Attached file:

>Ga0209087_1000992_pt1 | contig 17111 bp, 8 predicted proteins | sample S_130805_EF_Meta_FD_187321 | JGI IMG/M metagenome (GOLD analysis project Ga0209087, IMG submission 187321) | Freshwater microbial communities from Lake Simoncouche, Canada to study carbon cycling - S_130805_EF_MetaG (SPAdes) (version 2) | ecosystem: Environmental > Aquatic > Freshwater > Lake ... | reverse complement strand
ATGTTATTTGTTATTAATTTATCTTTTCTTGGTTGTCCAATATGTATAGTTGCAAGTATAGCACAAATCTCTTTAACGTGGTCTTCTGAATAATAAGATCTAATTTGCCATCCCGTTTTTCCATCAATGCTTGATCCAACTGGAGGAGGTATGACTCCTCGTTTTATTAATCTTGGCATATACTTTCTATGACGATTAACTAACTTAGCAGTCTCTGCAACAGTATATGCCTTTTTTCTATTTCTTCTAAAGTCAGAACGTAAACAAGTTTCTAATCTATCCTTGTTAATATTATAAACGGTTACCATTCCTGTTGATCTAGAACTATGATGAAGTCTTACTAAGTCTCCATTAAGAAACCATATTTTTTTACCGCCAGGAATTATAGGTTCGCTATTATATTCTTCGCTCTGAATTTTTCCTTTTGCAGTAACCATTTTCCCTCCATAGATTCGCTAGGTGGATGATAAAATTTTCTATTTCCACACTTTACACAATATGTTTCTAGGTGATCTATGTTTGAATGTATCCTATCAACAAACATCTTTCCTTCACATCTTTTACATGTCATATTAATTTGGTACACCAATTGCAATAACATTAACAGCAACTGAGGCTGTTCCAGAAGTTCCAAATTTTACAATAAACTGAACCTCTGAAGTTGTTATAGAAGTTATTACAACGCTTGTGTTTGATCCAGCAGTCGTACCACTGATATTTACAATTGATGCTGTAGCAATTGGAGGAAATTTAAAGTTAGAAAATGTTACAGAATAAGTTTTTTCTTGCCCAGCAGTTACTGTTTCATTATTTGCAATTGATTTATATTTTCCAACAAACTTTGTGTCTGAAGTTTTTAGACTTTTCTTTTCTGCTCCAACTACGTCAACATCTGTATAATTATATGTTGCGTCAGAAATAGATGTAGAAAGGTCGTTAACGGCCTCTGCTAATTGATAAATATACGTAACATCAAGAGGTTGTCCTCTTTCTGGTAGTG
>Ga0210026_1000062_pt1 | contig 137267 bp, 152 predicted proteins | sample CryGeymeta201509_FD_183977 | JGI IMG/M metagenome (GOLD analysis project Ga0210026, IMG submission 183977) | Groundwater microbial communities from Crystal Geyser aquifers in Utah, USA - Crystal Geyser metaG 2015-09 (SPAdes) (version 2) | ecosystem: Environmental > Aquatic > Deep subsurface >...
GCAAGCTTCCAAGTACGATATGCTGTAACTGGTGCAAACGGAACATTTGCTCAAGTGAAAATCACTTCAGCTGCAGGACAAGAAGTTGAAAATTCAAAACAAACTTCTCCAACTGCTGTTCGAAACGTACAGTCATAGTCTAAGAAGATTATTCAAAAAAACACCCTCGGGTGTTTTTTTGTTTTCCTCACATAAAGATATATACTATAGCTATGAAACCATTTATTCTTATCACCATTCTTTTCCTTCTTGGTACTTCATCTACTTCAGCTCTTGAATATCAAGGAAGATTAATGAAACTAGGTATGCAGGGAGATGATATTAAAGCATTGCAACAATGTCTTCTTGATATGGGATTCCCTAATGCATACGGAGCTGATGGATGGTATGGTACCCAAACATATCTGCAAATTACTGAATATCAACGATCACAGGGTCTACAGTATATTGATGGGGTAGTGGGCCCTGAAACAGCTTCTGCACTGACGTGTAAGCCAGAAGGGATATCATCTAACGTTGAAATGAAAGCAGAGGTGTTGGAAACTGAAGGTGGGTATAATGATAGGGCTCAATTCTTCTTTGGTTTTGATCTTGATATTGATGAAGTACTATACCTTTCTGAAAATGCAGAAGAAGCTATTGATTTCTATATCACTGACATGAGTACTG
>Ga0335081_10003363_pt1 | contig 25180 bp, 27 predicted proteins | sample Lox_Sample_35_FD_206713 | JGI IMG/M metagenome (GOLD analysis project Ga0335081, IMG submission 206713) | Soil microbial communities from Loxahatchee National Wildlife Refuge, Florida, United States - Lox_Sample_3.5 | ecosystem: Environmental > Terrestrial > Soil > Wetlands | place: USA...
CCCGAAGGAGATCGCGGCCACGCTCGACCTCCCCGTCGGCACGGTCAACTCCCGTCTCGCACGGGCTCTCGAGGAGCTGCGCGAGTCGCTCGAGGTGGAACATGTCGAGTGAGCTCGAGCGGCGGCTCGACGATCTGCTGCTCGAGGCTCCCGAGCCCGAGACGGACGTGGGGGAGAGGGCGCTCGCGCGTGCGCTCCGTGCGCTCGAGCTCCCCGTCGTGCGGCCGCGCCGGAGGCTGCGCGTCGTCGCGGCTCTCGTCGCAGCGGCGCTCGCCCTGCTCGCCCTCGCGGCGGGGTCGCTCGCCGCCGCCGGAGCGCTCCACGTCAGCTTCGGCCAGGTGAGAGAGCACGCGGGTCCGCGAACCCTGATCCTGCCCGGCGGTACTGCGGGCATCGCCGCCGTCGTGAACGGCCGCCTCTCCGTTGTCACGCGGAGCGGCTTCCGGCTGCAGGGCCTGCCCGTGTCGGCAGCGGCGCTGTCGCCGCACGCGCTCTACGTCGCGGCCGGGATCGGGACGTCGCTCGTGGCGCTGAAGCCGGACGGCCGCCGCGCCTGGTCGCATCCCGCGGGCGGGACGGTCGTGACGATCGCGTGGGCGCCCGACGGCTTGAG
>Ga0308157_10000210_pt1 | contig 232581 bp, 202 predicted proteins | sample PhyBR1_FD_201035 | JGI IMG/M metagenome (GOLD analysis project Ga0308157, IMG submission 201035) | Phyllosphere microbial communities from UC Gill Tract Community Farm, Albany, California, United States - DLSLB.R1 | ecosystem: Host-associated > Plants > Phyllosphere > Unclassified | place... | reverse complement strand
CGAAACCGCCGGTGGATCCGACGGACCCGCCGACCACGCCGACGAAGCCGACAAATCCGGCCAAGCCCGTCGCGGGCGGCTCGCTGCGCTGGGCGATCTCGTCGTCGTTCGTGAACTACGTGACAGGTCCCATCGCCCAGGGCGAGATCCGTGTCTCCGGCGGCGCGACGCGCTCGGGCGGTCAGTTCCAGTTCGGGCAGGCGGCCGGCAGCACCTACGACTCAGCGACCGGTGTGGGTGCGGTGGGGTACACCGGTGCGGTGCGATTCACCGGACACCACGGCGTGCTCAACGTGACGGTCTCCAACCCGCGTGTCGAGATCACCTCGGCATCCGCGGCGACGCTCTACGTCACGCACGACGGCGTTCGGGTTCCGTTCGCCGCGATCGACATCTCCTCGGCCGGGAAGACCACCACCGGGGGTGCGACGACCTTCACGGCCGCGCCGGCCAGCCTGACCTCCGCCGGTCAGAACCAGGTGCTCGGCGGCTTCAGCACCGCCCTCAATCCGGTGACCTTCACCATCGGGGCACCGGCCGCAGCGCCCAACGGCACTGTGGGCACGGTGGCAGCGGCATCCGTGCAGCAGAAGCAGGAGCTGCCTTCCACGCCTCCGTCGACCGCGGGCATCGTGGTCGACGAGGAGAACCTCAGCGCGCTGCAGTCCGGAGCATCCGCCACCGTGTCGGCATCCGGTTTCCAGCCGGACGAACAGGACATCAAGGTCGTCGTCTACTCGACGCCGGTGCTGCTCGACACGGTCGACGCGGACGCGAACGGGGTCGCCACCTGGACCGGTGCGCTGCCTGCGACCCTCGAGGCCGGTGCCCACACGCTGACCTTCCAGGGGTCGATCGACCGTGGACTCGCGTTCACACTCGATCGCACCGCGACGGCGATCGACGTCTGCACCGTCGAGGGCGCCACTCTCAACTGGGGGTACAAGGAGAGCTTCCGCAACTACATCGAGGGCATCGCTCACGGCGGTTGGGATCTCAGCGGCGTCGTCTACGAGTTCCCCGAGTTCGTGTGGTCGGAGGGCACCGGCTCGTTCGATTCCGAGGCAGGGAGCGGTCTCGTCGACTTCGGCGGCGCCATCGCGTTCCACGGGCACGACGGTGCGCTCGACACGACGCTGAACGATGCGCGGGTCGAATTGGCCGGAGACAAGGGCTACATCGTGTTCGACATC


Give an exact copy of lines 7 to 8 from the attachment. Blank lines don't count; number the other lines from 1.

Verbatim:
>Ga0308157_10000210_pt1 | contig 232581 bp, 202 predicted proteins | sample PhyBR1_FD_201035 | JGI IMG/M metagenome (GOLD analysis project Ga0308157, IMG submission 201035) | Phyllosphere microbial communities from UC Gill Tract Community Farm, Albany, California, United States - DLSLB.R1 | ecosystem: Host-associated > Plants > Phyllosphere > Unclassified | place... | reverse complement strand
CGAAACCGCCGGTGGATCCGACGGACCCGCCGACCACGCCGACGAAGCCGACAAATCCGGCCAAGCCCGTCGCGGGCGGCTCGCTGCGCTGGGCGATCTCGTCGTCGTTCGTGAACTACGTGACAGGTCCCATCGCCCAGGGCGAGATCCGTGTCTCCGGCGGCGCGACGCGCTCGGGCGGTCAGTTCCAGTTCGGGCAGGCGGCCGGCAGCACCTACGACTCAGCGACCGGTGTGGGTGCGGTGGGGTACACCGGTGCGGTGCGATTCACCGGACACCACGGCGTGCTCAACGTGACGGTCTCCAACCCGCGTGTCGAGATCACCTCGGCATCCGCGGCGACGCTCTACGTCACGCACGACGGCGTTCGGGTTCCGTTCGCCGCGATCGACATCTCCTCGGCCGGGAAGACCACCACCGGGGGTGCGACGACCTTCACGGCCGCGCCGGCCAGCCTGACCTCCGCCGGTCAGAACCAGGTGCTCGGCGGCTTCAGCACCGCCCTCAATCCGGTGACCTTCACCATCGGGGCACCGGCCGCAGCGCCCAACGGCACTGTGGGCACGGTGGCAGCGGCATCCGTGCAGCAGAAGCAGGAGCTGCCTTCCACGCCTCCGTCGACCGCGGGCATCGTGGTCGACGAGGAGAACCTCAGCGCGCTGCAGTCCGGAGCATCCGCCACCGTGTCGGCATCCGGTTTCCAGCCGGACGAACAGGACATCAAGGTCGTCGTCTACTCGACGCCGGTGCTGCTCGACACGGTCGACGCGGACGCGAACGGGGTCGCCACCTGGACCGGTGCGCTGCCTGCGACCCTCGAGGCCGGTGCCCACACGCTGACCTTCCAGGGGTCGATCGACCGTGGACTCGCGTTCACACTCGATCGCACCGCGACGGCGATCGACGTCTGCACCGTCGAGGGCGCCACTCTCAACTGGGGGTACAAGGAGAGCTTCCGCAACTACATCGAGGGCATCGCTCACGGCGGTTGGGATCTCAGCGGCGTCGTCTACGAGTTCCCCGAGTTCGTGTGGTCGGAGGGCACCGGCTCGTTCGATTCCGAGGCAGGGAGCGGTCTCGTCGACTTCGGCGGCGCCATCGCGTTCCACGGGCACGACGGTGCGCTCGACACGACGCTGAACGATGCGCGGGTCGAATTGGCCGGAGACAAGGGCTACATCGTGTTCGACATC